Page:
The Yankees made a couple of minor moves this week. They designated Ronald Torreyes for assignment, and ended up sending him to the Cubs. This was to make room for Parker Bridwell, who the team claimed on waivers from the Angels. Bridwell, a 27-year-old right-hander, is not a name most Yankees fans should have heard of before this week.
Bridwell has just 131 major-league innings to his name. He’s coming off a lost 2018 season, one in which he made five appearances and gave up 13 runs. He also dealt with pain in his right elbow throughout the season, and ended up undergoing arthroscopic surgery in July. He did return from the surgery before the end of the year, pitching in four games in September.
At a glance, there doesn’t appear to be much here. Bridwell does, however, have a shiny 2017 statline to his name: 20 starts, 121 innings, a 3.64 ERA, good for a 117 ERA+. That strong spate of run prevention belies his less impressive 73-to-30 strikeout-to-walk ratio that year, but starters in their mid-20’s that have seasons as solid as Bridwell’s 2017 don’t often end up on waivers. Is it possible the Yankees have something useful in Bridwell?
Any chance the Yankees have found a decent player on the scrap heap lies mostly in writing off Bridwell’s 2018. He was injured and ineffective, and his elbow problems caused a clear drop in velocity. If Bridwell isn’t able to move past the injury issues that plagued him last year, he ultimately won’t contribute.
So, what exactly was it about Bridwell’s 2017 that enabled him to be so successful? Part of it might be his deep arsenal. According to Brooks Baseball, he has five legitimate pitches; a four-seamer, a sinker, a changeup, a curveball, and a cutter. He used each of those five offerings at least 10 percent of the time in 2017, allowing him to give hitters multiple looks throughout a start.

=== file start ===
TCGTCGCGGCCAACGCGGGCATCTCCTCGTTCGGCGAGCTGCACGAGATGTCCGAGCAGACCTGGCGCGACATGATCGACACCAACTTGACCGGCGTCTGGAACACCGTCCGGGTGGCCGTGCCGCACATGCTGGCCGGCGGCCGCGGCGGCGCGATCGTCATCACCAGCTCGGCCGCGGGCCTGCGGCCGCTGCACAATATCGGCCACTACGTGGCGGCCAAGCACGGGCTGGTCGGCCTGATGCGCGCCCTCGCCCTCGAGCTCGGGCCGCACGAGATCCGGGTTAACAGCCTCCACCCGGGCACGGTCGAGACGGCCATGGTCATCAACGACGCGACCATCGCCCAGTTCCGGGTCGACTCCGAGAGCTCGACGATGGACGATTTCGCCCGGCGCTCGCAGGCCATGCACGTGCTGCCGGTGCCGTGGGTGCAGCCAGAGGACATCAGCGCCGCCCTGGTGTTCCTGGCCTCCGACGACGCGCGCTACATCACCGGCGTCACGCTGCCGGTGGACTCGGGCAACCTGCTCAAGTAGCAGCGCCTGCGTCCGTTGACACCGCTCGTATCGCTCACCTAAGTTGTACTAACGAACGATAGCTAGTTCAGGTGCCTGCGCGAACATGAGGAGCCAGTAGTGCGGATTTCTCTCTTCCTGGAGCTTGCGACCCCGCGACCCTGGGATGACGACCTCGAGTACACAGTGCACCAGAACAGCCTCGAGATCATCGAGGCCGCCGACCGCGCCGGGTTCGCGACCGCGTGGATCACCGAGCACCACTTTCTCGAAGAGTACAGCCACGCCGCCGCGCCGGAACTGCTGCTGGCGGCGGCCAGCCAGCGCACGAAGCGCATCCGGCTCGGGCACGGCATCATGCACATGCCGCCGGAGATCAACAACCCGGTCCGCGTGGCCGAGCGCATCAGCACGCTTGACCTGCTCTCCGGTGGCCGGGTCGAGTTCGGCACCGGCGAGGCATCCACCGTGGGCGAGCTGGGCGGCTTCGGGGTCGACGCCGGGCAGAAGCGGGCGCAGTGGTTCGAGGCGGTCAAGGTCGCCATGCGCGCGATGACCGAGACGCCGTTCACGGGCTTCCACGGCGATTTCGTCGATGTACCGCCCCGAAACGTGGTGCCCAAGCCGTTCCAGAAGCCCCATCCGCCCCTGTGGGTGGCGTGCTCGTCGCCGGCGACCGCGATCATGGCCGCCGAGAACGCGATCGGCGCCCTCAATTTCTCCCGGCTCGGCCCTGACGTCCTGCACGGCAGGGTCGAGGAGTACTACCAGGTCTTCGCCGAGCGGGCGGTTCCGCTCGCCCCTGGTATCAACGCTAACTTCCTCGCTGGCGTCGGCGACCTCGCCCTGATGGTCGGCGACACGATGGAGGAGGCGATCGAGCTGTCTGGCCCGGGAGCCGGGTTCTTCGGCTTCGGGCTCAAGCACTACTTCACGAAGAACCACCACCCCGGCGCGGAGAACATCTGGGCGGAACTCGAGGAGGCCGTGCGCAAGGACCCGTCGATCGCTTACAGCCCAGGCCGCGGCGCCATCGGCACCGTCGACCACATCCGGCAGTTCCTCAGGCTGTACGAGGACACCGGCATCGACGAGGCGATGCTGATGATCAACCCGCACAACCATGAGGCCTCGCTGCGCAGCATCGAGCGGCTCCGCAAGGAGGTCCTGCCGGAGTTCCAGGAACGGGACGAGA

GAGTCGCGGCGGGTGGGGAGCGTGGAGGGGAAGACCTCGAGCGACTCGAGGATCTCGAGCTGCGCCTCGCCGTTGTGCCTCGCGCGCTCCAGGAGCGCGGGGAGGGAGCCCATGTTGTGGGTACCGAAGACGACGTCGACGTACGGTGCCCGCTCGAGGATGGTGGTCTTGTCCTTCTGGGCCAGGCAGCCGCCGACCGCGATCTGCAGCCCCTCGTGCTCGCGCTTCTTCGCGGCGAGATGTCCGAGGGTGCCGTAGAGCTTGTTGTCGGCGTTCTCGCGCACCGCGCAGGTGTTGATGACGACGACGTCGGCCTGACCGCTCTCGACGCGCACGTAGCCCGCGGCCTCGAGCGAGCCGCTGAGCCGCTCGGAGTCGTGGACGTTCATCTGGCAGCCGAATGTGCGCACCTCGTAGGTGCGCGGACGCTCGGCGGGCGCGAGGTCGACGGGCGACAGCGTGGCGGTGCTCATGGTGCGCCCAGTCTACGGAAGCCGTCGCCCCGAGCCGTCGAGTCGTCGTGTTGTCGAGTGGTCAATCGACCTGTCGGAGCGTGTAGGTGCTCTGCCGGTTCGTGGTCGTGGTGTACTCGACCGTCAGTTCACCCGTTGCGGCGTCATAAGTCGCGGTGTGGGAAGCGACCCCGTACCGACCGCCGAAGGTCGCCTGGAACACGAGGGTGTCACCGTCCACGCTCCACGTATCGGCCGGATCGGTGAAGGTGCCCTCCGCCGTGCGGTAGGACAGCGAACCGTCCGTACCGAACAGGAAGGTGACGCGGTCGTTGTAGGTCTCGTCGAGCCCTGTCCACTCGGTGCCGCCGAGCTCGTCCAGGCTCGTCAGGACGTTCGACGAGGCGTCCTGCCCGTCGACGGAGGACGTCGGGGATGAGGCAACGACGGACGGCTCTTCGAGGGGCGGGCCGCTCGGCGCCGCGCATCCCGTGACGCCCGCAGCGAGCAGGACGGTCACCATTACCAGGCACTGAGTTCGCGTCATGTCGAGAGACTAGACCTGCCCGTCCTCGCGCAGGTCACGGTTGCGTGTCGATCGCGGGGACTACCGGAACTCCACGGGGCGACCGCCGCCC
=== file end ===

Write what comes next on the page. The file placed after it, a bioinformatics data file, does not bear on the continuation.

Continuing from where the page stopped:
Of those pitches, Bridwell’s curve and change stand out as the most effective. Per Statcast, he held hitters to a .168 batting average and .326 slugging with his curve in 2017, and a .206 average and .324 slugging with his change. It’s not a huge sample, but it is proof of concept that Bridwell’s secondaries can get hitters out.
He needs those secondaries to work, because there is nothing special about his fastball. Bridwell sat just below 93 mph on his four-seamer in 2017, basically league average. The pitch doesn’t run in on the hands of right-handers all that much, nor does it have a ton of rise. Accordingly, even in Bridwell’s finest season, opposing hitters tattooed his four-seamer for a .320 average and 11 home runs.
Bridwell profiles as a starter who can’t rely on his mediocre hard stuff and needs to generate weak contact and whiffs with his slower pitches. He did that just enough in 2017, but he didn’t exactly do it in spades. His 9.2% swinging strike rate was worse than average, as was his hard contact rate of 36%, per FanGraphs. It seems likely that Bridwell’s .262 BABIP that season had less to do with contact suppression than it did good fortune.
The deeper you dig into Bridwell, the more it seems that his shiny 2017 ERA was a result of a few lucky month. His strikeout and whiff rates were impossibly low, and nothing in his batted ball profile indicates he can induce weak contact the way someone like CC Sabathia can. His curve and change look solid, but Bridwell appears to lack the velocity and deception that would allow him to consistently produce results on par with his best campaign.
More likely, Bridwell can provide somewhat better than replacement level innings in a pinch if he’s healthy. He probably won’t approach the quality of his 2017, but he also probably deserves a shot to pitch in the majors somewhere. That the Yankees can stash him in the minors for a rainy day is not the worst situation. Whether that small extra bit of insurance was worth more than Torreyes’ plucky work as a replacement infielder is up for debate, though it’s clear where the Yankees stand on the issue.